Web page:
Or at least a whole lot of them.
A big problem with teaching impulse control is that pet owners usually don’t associate their dog’s out of control behavior in one area, such as jumping all over visitors, with their out of control behavior in another area, like snatching toys from the owner or stealing food. They treat all these problems as separate issues with separate solutions, when really they’re all a problem with impulse control. These are all exciting or tempting situations, so the dog is already halfway to failing before you even start. To set your dog up to succeed, you need to create a situation where the temptation is within the dog’s current ability to resist, and with things like visitors that’s very difficult. Since your dog is so keyed up, normal treats probably won’t be accepted, so you’ll have to use higher value ones, which may cause the dog to become even more excited. Treating every behavior individually is incredibly overwhelming and difficult.
If you treat impulse control as an everyday issue that effects most of your dog’s behavior, you can start working on it in easy situations that seem unrelated to the problems you have. For instance, waiting for them to sit politely to get attention from you rather than shoving their nose under your hand and demanding it. You may not particularly mind the rude behavior in this instance, but your dog needs to practice communicating what he wants in a polite way, which includes waiting for you to give it to him. Starting to build a foundation of impulse control in easy, everyday situations such as getting attention and getting meals or treats can be expanded to gradually include more exciting or difficult scenarios, such as getting out of the car or meeting strangers. Since it’s so much easier to practice impulse control with toys or food or attention than it is to arrange visitors to come to your home and help you teach your dog, you can get many more repetitions of the correct behavior into a day, and your dog learns much faster. More importantly, the owner isn’t failing because of an inability to set up complicated practice scenarios.
Initially, you’ll want to choose one default behavior, like sitting, for your dog to use in every situation until you’ve got good impulse control in most situations. Then, if you want a different behavior in some circumstances, such as going to a mat or crate when people knock on the door, you can start from a foundation of calm behavior and with a dog that’s no so excited they’re unable to learn. Let the dog master one base behavior in many exciting or stressful situations before you add more complications to the task.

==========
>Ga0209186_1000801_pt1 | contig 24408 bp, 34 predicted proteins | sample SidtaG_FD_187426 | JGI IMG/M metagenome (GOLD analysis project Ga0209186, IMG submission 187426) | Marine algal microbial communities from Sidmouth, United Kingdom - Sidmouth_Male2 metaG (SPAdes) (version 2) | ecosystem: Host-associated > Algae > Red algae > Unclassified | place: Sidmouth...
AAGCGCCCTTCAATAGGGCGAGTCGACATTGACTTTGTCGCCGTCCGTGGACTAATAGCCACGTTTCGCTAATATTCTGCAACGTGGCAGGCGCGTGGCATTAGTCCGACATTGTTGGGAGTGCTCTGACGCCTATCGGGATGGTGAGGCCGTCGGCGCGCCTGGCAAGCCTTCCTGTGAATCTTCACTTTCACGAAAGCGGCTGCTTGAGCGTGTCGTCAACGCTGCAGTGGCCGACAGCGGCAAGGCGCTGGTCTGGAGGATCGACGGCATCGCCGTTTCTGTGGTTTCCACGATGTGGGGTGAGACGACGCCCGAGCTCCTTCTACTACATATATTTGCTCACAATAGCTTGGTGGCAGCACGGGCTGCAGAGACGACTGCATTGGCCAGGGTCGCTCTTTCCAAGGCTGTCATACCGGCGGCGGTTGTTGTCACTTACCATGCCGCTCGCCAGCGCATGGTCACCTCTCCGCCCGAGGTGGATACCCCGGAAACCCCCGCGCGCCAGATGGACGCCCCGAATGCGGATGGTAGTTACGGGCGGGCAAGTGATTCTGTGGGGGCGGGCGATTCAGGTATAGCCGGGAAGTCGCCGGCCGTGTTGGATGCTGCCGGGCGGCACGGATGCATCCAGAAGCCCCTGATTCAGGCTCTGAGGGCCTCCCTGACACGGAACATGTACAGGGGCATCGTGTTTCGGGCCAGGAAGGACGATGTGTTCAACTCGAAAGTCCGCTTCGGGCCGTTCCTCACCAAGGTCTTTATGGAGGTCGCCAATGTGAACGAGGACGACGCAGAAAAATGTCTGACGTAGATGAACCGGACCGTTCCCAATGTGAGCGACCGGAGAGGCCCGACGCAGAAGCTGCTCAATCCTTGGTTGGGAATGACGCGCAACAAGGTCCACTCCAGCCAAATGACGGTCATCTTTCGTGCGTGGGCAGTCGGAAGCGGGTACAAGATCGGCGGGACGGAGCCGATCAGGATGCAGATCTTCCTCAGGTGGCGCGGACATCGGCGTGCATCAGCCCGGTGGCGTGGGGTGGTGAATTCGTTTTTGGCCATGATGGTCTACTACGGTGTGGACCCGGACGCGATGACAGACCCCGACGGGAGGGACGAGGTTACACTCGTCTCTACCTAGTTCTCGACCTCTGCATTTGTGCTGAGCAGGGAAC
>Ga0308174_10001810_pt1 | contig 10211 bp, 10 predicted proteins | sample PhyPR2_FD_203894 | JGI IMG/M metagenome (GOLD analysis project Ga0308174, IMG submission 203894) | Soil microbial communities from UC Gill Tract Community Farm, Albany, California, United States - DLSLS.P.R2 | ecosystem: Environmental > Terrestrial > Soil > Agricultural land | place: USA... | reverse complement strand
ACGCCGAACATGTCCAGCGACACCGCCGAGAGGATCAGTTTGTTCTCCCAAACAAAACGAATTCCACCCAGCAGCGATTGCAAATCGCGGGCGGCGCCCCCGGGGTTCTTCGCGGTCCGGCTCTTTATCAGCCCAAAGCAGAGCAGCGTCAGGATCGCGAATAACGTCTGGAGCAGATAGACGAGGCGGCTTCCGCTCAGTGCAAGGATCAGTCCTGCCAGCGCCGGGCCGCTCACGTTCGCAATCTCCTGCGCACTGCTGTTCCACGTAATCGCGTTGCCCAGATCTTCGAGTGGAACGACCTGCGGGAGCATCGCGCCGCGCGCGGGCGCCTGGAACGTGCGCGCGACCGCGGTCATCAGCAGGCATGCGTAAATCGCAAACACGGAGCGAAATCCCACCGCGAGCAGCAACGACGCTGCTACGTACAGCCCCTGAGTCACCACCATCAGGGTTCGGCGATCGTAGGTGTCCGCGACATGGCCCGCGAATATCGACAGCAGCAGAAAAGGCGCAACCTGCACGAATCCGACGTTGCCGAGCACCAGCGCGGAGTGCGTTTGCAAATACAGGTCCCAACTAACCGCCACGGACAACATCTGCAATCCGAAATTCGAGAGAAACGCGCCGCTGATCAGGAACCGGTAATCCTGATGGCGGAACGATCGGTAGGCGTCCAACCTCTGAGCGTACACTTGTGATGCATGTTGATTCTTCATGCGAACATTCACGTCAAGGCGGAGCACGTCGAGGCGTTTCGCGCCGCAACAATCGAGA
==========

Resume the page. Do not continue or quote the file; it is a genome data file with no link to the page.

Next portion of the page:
Expecting impulse control and calm behavior is reasonable for most dogs, but especially in the case of fearful dogs, it may not be reasonable in all situations. If your dog is fearful of visitors, asking them to sit politely by the door is going to be very difficult no matter how good their impulse control is. For these dogs it’s better to train a more active alternative behavior, such as running into another room for a long-lasting chew or to play with a favorite toy. Just think about how hard it is to do nothing when you’re afraid and you’ll understand why it’s better to give a nervous dog something to do. This is harder to generalize and will take more active participation on your part. Examples include walking at the vet instead of asking them to sit in the waiting room, working on walking exercises when another dog passes you on leash, running to find and retrieve a specific toy instead of freaking out about sirens, or training extra tricks such as jumping or spinning in a circle for your dog to perform on command when they’re stressed. Some higher energy breeds may be so high strung that these methods are useful for them even if they’re not afraid. It’s still important to teach impulse control, but it can be modified in specific circumstances for dogs with special needs.
Even in these special situations, everyday practice is what builds success. In the example of the fearful dog going into another room when people knock on the door, you could keep most of their stuff in that room and make hanging out in there a habit. It should be a safe, fun place to be. If you’re nervous, you probably go somewhere familiar and comforting. You can build the habit of hanging out in a specific spot before the stressful situation comes up. In high stress situations, you’re depending on habit to get you the behavior you want because your dog simply isn’t able to think or learn effectively at those times.
When you begin working on impulse control in little everyday ways, you’ll be amazed at how quickly your dog can improve because of simple repetition. When it’s so easy to train, you’ll be able to do it more, and your dog will quickly learn what he’s expected to do, and will have a habitual response to use in new situations. It’s the foundation of setting your dog up for success and one of the easiest ways to improve your satisfaction with your dog.